Ctenitis velutina (Rich.) Cop. 1947 [=Aspidium velutinum Rich. 1832, Dryopteris velutina Kuntze 1891, Lastreopsis velutina (Rich.) Tindale 1957, Nephrodium velutinum Hook. f. 1855]A61

Dryopteris angustifrons (Moore) Ktze. 1891 [=Lastrea angustifrons Moore ex Bedd. 1867, Nephrodium angustifrons (Moore) Baker 1867]I88

Dryopteris blanfordii (Hope) Christensen 1905 [=Nephrodium blanfordii Hope 1899; incl. N. remotum Clarke 1880 non Hooker 1861, Lastrea spinulosa var. remota (Clarke) Bedd. 1883]I88

Dryopteris cochleata (Don) Christensen 1905 [=Nephrodium cochleatum Don 1825, Lastrea filix-mas var. cochleata (Don) Bedd. 1883]I88

Dryopteris hendersonii (Bedd.) Christensen 1905 [=Lastrea hendersonii Bedd. 1876; incl. Nephrodium spectabile Clarke 1880, L. spectabilis (Clarke) Bedd. 1883]I88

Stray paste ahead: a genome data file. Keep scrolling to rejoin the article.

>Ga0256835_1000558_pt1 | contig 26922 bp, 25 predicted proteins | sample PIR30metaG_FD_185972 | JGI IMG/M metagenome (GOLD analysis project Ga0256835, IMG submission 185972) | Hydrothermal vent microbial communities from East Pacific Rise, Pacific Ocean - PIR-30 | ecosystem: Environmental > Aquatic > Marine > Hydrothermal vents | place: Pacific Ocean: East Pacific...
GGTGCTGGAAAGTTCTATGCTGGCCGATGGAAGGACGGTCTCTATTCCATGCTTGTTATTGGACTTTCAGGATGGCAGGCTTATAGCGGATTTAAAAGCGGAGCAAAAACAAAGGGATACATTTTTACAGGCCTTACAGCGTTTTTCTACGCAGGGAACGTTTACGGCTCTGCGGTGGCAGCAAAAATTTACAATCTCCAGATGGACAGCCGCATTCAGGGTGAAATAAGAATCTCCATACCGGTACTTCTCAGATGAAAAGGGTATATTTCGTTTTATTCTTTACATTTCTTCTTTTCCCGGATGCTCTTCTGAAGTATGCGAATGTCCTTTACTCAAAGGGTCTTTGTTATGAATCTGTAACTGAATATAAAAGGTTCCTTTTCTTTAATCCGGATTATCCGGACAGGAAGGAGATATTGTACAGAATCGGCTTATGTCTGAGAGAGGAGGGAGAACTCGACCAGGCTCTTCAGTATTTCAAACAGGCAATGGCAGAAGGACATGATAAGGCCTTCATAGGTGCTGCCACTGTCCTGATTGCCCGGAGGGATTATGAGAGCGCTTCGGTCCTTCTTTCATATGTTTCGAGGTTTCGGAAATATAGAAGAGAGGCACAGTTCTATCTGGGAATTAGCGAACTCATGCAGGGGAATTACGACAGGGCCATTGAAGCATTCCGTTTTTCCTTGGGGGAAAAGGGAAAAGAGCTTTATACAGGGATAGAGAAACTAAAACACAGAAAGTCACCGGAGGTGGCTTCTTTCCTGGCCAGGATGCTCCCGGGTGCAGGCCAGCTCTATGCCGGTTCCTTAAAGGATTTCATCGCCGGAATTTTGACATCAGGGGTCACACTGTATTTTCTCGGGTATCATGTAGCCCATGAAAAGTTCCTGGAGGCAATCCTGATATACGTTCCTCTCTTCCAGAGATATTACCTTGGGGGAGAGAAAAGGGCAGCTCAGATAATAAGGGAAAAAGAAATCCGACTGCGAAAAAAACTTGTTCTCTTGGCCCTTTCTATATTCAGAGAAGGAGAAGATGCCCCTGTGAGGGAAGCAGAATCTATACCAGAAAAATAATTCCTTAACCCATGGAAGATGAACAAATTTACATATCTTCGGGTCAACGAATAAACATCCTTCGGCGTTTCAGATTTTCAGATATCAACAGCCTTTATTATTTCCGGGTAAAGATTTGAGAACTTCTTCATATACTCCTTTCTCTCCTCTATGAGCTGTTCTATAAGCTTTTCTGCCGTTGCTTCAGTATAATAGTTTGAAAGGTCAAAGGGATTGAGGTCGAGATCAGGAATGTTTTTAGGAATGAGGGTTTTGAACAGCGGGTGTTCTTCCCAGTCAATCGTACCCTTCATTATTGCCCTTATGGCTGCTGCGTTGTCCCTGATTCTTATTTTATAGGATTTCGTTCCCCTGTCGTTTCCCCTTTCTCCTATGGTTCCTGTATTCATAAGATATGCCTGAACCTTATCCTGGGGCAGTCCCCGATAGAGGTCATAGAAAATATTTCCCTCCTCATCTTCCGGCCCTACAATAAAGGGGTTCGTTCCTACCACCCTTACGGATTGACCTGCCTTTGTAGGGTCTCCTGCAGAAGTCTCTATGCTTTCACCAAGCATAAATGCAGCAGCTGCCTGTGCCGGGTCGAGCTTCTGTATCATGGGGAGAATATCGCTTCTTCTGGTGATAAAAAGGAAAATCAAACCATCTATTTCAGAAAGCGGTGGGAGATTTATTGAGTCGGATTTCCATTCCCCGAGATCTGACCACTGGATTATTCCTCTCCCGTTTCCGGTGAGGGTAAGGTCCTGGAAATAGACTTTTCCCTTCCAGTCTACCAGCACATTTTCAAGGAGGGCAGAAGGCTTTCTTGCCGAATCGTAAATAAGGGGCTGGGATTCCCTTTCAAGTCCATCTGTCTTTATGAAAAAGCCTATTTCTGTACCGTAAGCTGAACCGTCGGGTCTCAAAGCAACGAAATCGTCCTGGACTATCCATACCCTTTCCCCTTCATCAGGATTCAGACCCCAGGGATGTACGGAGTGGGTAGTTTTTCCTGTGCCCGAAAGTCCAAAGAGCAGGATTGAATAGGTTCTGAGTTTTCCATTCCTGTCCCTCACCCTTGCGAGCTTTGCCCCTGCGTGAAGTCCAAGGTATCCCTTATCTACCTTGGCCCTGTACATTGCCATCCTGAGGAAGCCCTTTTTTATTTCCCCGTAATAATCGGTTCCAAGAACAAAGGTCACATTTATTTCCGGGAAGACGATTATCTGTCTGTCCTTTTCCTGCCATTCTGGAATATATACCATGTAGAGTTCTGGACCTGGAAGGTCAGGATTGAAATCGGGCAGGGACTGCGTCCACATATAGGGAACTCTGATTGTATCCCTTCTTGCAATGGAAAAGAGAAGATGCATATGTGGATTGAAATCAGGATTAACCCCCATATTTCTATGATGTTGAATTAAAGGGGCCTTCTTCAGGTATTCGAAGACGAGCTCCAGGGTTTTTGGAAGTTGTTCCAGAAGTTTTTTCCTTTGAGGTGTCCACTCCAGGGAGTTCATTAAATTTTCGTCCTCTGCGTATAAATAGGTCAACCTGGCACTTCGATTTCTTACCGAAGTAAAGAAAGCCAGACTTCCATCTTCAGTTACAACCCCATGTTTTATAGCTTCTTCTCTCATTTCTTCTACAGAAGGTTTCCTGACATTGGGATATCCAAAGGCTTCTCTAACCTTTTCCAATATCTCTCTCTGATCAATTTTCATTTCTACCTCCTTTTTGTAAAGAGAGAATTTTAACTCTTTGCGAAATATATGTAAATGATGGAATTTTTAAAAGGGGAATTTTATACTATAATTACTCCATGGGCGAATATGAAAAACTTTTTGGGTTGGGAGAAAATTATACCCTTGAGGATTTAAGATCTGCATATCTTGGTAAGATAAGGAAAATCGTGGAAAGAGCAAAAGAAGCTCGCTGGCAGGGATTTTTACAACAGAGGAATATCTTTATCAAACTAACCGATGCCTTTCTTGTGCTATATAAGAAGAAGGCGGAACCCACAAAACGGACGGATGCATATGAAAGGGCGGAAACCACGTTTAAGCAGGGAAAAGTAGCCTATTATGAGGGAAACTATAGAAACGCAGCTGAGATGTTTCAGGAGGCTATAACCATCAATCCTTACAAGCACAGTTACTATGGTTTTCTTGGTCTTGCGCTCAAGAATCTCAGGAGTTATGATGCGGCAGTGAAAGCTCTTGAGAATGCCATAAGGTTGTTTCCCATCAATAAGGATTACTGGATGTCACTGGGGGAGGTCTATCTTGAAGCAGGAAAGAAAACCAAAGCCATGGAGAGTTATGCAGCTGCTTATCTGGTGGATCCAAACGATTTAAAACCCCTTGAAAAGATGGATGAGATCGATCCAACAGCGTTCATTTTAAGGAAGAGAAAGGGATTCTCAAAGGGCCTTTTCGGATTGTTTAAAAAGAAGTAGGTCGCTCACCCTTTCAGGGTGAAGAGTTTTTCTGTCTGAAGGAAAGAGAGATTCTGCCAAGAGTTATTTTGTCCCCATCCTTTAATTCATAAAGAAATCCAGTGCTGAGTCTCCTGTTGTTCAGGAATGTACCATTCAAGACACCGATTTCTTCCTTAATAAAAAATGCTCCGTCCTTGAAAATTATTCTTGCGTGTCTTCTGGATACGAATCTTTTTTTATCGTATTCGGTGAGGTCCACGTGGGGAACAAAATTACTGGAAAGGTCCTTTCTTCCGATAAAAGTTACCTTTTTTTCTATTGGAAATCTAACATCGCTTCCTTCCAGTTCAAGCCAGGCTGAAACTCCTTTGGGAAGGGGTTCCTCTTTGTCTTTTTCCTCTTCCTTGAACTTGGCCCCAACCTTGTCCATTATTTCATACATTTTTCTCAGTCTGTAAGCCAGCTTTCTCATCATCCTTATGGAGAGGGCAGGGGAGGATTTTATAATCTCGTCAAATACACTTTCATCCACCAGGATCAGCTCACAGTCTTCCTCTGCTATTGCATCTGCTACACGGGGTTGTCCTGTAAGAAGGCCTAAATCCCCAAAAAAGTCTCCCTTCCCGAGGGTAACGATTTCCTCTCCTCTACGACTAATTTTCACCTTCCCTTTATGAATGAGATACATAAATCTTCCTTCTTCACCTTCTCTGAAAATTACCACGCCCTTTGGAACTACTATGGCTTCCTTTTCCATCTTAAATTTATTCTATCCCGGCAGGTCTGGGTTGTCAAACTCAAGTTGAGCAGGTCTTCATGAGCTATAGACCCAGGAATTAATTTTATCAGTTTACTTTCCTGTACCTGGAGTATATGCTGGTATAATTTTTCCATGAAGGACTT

Dryopteris marginata (Hope) Christ 1907 [=Nephrodium filix-mas var. marginatum Clarke 1880, N. marginatum (Wallich) Hope 1903]I88

Dryopteris odontoloma (Moore) Christensen 1924 [=Lastrea odontoloma Moore 1858, L. filix-mas var. odontoloma (Moore) Bedd. 1892, Nephrodium odontolomum (Moore) Hooker & Baker 1874]I88

Dryopteris paleacea (Swartz) Christensen 1911 [=Aspidium paleaceum Swartz 1806; incl. A. brunonianum Wallich ex Mett. 1858, Lastrea brunoniana, Nephrodium brunonianum (Wallich) Hooker 1862, N. filix-mas var. patentissima Clarke 1880, Lastrea filix-mas var. patentissima (Clarke) Bedd. 1883, N. parallelogramma var. patentissima (Clarke) Hope 1903, Dryopteris wallichiana]I88

Dryopteris panda (Clarke) Christensen 1934 [=Nephrodium filix-mas var. pandum Clarke 1880, Lastrea filix-mas var. panda (Clarke) Bedd. 1883, N. pandum (Clarke) Hope 1899]I88